Friends @ Home Author Webinar | Torie Bosch Discusses ‘You Are Not Expected to Understand This’

June 28, 2023 @ 6:30 pm – 7:30 pm
A recording of this talk is now available to view here!

Few of us give much thought to computer code or how it comes to be. The very word “code” makes it sound immutable or even inevitable. “You Are Not Expected to Understand This” demonstrates that, far from being preordained, computer code is the result of very human decisions, ones we all live with when we use social media, take photos, drive our cars, and engage in a host of other activities.

Everything from law enforcement to space exploration relies on code written by people who, at the time, made choices and assumptions that would have long-lasting, profound implications for society. Torie Bosch brings together many of today’s leading technology experts to provide new perspectives on the code that shapes our lives. Contributors discuss a host of topics, such as how university databases were programmed long ago to accept only two genders, what the person who programmed the very first pop-up ad was thinking at the time, the first computer worm, the Bitcoin white paper, and perhaps the most famous seven words in Unix history: “You are not expected to understand this.”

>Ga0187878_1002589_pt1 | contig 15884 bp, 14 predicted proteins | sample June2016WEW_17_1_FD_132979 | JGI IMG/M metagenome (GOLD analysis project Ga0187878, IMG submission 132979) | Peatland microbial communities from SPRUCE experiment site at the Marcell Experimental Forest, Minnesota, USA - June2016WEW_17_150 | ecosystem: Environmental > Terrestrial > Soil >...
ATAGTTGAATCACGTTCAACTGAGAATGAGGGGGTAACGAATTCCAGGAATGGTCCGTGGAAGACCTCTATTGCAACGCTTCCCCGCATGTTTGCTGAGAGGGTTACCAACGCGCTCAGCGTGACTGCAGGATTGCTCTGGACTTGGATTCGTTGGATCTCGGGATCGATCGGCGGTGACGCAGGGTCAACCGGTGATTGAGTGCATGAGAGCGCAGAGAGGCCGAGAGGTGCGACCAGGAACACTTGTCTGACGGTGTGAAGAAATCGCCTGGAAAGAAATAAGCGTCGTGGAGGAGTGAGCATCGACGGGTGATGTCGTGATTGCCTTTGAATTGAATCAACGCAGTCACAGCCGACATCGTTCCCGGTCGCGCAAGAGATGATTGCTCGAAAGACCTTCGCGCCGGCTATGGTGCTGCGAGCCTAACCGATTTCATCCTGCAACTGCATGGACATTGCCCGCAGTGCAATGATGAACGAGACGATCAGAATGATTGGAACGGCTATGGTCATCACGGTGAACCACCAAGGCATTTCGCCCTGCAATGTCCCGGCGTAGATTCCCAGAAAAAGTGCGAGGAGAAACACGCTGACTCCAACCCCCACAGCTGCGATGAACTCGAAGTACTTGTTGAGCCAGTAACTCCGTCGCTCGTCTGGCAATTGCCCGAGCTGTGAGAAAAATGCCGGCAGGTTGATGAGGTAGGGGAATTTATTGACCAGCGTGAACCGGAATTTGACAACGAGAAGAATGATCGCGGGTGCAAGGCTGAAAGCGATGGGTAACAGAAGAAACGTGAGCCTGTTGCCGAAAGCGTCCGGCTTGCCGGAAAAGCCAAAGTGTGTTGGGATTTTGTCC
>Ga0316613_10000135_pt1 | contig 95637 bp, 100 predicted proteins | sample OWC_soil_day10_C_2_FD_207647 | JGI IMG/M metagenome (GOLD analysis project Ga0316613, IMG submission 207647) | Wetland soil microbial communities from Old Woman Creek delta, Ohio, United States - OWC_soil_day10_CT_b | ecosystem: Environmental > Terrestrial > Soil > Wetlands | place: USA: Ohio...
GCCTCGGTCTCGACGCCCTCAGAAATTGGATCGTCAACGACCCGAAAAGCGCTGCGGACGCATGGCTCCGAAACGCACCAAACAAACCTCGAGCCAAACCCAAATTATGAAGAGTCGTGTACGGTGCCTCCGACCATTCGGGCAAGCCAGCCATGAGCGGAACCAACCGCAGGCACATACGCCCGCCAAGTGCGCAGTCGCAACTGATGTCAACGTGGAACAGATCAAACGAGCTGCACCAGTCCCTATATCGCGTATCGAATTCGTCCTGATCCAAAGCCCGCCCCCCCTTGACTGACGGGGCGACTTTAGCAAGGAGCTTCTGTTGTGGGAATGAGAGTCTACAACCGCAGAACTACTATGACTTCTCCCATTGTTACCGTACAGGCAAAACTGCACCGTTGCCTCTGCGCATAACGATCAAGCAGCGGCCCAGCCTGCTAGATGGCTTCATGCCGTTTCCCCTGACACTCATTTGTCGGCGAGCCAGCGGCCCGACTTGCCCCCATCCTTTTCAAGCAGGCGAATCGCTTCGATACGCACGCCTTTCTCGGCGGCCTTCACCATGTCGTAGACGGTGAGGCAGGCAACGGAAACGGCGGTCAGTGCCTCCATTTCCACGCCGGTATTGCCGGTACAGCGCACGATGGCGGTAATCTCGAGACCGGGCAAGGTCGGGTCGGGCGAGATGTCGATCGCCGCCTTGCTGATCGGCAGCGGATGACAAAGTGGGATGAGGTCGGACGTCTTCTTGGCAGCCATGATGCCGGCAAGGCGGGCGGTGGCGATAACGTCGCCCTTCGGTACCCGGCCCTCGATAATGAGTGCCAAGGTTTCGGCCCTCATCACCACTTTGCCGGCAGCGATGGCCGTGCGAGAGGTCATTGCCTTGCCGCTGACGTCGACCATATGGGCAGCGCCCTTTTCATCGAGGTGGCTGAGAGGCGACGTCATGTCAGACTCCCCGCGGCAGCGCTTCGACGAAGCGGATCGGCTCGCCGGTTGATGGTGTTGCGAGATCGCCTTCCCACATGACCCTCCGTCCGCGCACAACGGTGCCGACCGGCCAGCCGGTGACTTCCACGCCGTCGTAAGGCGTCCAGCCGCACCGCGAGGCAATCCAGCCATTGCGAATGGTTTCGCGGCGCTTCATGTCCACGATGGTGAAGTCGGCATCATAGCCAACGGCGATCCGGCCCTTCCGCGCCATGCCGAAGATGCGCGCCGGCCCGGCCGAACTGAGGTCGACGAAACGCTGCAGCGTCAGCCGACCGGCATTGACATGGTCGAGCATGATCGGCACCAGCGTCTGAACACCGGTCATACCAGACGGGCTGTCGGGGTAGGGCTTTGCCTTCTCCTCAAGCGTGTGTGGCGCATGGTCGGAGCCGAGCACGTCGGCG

Torie Bosch is the First Opinion editor at STAT. She was previously the editor of Future Tense, a collaboration between Slate magazine, Arizona State University, and New America that covers the intersection of technology, policy, and society. She also founded State of Mind, a Slate-ASU partnership dedicated to mental health, and was a lecturer and editor in residence at ASU’s Walter Cronkite School of Journalism and Mass Communications. She is the editor of “You Are Not Expected to Understand This: How 26 Lines of Code Changed the World.”

Torie will be joined in this conversation by one of the essay contributors to the book, David Cassel. David has been writing about technology for more than 25 years, with articles appearing everywhere from CNN and the Wall Street Journal’s site to popular tech news sites like Wired, Gizmodo, and Salon. Since 2015 he’s also been a contributing writer for The New Stack, covering the culture of technology (and ways it intersects the broader popular culture), while also dabbling in computer programming and app development.